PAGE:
To land Dillon, Ravens won't be using Redskins

Rumor had team acquiring two of Washington's picks in 1st round to get free agent

February 27, 2000|By Ken Murray | Ken Murray,SUN STAFF

The Ravens' pre-draft buzz grew to a roar yesterday when one prominent trade rumor died a sudden death at the NFL's scouting combine meetings in Indianapolis.

Forget that trade with the Washington Redskins. The Ravens may still be able to land restricted free-agent running back Corey Dillon, but it won't be with any of the Redskins' first-round picks.

Less than 24 hours after CBS SportsLine reported the Ravens were working on a deal for Washington's 12th and 24th picks in the first round, the Redskins dealt those picks to the San Francisco 49ers for the third pick in the April 15 draft. San Francisco also gets Washington's fourth- and fifth-round choices in a trade announced last night.

With the second and third overall picks, the Redskins are expected to revitalize their haggard defense by taking linebacker Lavar Arrington and defensive end Courtney Brown, both of Penn State.

The proposed Ravens' deal was problematic at best. Redskins spokesman John Maroon said the report of negotiations with the Ravens over the first-round picks was "not accurate."

Ravens owner Art Modell also refuted the report.

"We won't discuss any trade talk until after we get back from the combine," Modell said. "To my knowledge, there have not been any talks with the Redskins."

As it stands, the Ravens own the fifth and the 15th picks in the draft (the 15th because they lost a coin flip with the Green Bay Packers, who pick 14th).

And it's still possible they could trade down from the fifth spot. Coach Brian Billick said the team was open to offers, and had already fielded several exploratory calls.

"We've received a lot of inquiries about the fifth pick," he said from Indianapolis, where he is part of the Ravens' large contingent on hand to inspect draftable talent.

While Billick admitted he'd love to have the 225-pound Dillon in his backfield, he's not willing to do it at any cost. Under free-agency rules, it would cost a team first- and third-round choices to sign Dillon and pry him loose from the Cincinnati Bengals. Because the Bengals made a qualifying offer of $1.371 million to the three-year veteran, they have the right of first refusal and can match any offer sheet Dillon signs to retain his services.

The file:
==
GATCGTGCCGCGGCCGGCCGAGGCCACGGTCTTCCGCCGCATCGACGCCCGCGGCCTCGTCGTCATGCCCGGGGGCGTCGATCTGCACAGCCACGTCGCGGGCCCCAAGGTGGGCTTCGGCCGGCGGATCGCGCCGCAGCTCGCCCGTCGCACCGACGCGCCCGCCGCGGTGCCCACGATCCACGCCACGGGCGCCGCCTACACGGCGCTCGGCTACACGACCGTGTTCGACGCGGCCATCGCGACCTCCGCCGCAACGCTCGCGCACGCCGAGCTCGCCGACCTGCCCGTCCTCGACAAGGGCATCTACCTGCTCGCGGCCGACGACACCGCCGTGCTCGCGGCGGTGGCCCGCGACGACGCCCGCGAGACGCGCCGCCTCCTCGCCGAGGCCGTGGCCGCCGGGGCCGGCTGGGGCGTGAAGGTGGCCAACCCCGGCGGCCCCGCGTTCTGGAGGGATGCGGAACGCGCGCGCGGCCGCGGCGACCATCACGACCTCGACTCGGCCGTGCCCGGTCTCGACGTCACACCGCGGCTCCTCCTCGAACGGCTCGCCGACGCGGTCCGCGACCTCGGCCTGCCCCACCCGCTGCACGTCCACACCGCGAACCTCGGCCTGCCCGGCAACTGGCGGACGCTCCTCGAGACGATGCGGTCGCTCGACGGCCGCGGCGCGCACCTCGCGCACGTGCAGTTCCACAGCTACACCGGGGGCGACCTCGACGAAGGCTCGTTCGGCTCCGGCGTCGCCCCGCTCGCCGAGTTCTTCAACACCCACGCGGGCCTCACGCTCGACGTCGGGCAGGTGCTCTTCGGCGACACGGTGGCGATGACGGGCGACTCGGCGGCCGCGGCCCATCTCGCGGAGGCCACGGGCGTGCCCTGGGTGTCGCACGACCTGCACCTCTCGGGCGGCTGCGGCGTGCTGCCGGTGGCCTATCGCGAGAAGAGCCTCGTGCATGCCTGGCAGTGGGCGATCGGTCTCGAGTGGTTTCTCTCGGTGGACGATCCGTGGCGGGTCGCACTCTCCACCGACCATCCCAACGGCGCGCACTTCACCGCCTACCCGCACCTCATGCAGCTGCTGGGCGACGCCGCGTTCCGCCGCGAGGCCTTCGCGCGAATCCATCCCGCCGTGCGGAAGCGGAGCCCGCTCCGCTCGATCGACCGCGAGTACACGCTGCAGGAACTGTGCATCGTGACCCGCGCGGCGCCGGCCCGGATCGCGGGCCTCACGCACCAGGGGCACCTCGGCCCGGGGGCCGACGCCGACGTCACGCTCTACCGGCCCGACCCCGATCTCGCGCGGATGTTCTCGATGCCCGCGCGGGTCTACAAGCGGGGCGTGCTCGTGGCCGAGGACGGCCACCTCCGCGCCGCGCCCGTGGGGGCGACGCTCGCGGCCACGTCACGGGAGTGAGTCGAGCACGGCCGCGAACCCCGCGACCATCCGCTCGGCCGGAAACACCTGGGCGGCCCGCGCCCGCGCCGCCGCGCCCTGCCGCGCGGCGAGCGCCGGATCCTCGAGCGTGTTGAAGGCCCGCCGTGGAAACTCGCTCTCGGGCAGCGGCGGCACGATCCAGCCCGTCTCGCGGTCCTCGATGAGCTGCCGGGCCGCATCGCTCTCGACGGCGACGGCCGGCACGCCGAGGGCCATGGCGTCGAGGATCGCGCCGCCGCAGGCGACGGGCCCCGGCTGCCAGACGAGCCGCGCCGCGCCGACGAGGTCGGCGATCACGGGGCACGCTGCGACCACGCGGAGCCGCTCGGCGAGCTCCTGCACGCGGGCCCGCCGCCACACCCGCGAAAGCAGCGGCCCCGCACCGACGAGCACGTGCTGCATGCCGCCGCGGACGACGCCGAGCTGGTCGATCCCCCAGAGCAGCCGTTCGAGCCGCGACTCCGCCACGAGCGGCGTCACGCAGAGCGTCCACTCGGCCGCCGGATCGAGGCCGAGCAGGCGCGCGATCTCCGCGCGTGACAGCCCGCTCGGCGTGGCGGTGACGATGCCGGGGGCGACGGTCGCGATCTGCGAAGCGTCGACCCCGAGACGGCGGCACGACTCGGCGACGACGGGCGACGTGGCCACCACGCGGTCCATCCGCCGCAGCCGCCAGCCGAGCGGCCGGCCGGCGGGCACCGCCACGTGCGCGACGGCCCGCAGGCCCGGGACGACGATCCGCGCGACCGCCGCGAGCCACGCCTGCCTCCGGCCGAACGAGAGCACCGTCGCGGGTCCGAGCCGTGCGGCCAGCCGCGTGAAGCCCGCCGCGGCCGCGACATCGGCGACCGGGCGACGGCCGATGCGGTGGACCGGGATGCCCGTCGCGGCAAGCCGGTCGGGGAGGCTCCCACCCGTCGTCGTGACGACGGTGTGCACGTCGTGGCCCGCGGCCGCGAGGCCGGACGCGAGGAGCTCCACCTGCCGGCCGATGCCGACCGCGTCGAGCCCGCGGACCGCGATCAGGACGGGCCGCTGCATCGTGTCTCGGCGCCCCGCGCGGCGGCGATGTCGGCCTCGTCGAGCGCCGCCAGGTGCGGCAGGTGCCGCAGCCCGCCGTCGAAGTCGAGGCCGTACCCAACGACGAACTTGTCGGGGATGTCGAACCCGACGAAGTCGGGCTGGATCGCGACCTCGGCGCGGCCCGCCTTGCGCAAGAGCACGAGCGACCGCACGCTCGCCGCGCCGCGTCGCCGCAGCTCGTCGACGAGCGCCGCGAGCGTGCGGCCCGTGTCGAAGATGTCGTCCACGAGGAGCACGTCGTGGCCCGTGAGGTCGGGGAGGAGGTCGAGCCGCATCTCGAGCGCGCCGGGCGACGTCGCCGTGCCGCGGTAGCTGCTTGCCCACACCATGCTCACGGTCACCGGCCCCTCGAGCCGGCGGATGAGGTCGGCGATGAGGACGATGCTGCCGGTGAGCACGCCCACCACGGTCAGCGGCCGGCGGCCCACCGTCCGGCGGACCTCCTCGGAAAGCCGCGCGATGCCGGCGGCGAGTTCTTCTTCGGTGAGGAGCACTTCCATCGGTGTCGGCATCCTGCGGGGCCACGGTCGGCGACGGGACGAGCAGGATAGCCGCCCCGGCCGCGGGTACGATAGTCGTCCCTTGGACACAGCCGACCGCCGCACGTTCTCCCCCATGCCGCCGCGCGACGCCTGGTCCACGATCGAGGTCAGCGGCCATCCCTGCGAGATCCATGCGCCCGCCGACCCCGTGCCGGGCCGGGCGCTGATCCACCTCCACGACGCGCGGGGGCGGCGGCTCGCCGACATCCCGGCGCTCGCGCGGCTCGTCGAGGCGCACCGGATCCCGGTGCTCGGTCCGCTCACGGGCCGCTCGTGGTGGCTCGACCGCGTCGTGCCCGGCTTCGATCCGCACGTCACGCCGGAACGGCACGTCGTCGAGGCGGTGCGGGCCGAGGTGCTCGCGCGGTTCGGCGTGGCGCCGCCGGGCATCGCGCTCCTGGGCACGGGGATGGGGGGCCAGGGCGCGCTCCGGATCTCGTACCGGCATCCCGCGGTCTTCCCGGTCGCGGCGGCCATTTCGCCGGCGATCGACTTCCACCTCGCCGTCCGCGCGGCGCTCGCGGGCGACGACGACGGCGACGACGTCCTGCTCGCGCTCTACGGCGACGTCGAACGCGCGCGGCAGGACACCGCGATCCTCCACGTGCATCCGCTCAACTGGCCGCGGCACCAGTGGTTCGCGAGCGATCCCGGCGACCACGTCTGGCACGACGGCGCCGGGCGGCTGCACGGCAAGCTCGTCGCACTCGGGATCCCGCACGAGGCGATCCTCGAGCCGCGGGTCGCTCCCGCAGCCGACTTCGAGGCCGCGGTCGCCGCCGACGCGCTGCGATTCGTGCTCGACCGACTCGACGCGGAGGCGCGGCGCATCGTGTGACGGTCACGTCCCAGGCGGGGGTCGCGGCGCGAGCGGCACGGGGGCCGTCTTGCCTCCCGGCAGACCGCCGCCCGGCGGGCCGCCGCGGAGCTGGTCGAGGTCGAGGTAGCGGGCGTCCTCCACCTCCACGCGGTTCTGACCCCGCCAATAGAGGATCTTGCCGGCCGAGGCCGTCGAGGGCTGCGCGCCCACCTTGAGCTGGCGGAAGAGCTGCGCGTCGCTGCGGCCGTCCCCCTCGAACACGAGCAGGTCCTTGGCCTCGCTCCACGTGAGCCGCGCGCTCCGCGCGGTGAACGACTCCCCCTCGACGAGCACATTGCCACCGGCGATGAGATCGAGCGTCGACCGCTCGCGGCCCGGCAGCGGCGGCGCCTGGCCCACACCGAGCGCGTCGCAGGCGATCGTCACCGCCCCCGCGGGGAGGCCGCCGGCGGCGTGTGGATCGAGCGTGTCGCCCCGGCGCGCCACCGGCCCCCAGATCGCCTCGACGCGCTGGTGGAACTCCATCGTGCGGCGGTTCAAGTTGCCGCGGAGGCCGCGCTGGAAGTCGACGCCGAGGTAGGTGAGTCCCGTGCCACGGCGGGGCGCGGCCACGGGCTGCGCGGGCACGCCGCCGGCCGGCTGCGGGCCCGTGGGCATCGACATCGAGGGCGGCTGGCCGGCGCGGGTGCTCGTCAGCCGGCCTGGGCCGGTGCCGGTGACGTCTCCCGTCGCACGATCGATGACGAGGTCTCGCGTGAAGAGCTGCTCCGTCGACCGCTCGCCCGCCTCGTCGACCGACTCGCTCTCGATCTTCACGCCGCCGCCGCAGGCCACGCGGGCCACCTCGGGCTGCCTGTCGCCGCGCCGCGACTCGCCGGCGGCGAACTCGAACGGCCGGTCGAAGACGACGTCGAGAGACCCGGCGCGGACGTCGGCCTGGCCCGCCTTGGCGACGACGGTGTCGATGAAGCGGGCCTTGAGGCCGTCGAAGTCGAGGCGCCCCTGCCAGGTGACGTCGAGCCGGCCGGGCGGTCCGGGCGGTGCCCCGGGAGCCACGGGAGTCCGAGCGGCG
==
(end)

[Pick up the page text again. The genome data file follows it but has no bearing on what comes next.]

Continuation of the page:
"There's got to be equitable value there," Billick said. "A 1 and a 3 sounds a little prohibitive."

Billick suggested that market value had been established last year when the St. Louis Rams traded second- and fifth-round picks to the Indianapolis Colts for running back Marshall Faulk. The difference in running backs is obvious: Faulk does his best work in open space, while Dillon operates best in close quarters. But Billick has a point.

The market for Dillon apparently diminished by one last week. The Kansas City Chiefs had him in for a visit, but reportedly have told the Bengals they will not be making an offer.

According to Los Angeles-based Marvin Demoff, Dillon will be visiting his hometown Seattle Seahawks, the Cleveland Browns and the Ravens, in short order. Billick, however, says no plans have been made for a visit to Baltimore.

Demoff also represented quarterback Tony Banks and tight end Shannon Sharpe in their recent successful contract negotiations with the Ravens.

Said Billick: "This is a place Marvin would like to see Corey end up."

Although Bengals president Mike Brown has said he will match any offer for Dillon, various reports indicate he may have had a change of heart. Last week, Dillon said he'd rather "flip hamburgers" and "play football for $50 for someone else" than return for a fourth season with Cincinnati.

Wide receiver Carl Pickens has made similar statements since the end of the season.

Still, the Ravens would have to reach trade terms with the Bengals to get Dillon, or offer a contract that would be unacceptable to Cincinnati.

"Yes, we're interested in Corey Dillon," Billick said. "But Cincinnati has to be the one to make an overture that will be acceptable. They have to take that first active step."

Ozzie Newsome, the Ravens' vice president of player personnel, was unavailable to comment last night.

Asked last week why he wasn't willing to surrender first- and third-round picks for Dillon, he said, "Because of the backs in this draft. As many as five might go in the first round."

Among those backs are Virginia's Thomas Jones, considered the most complete back in the draft; Alabama's Shaun Alexander, and Wisconsin's Ron Dayne.

Billick said that even if the Ravens get Dillon, it would not preclude them from taking a running back in the draft.

Sun staff writer Mike Preston contributed to this article.

Pub Date: 2/27/00

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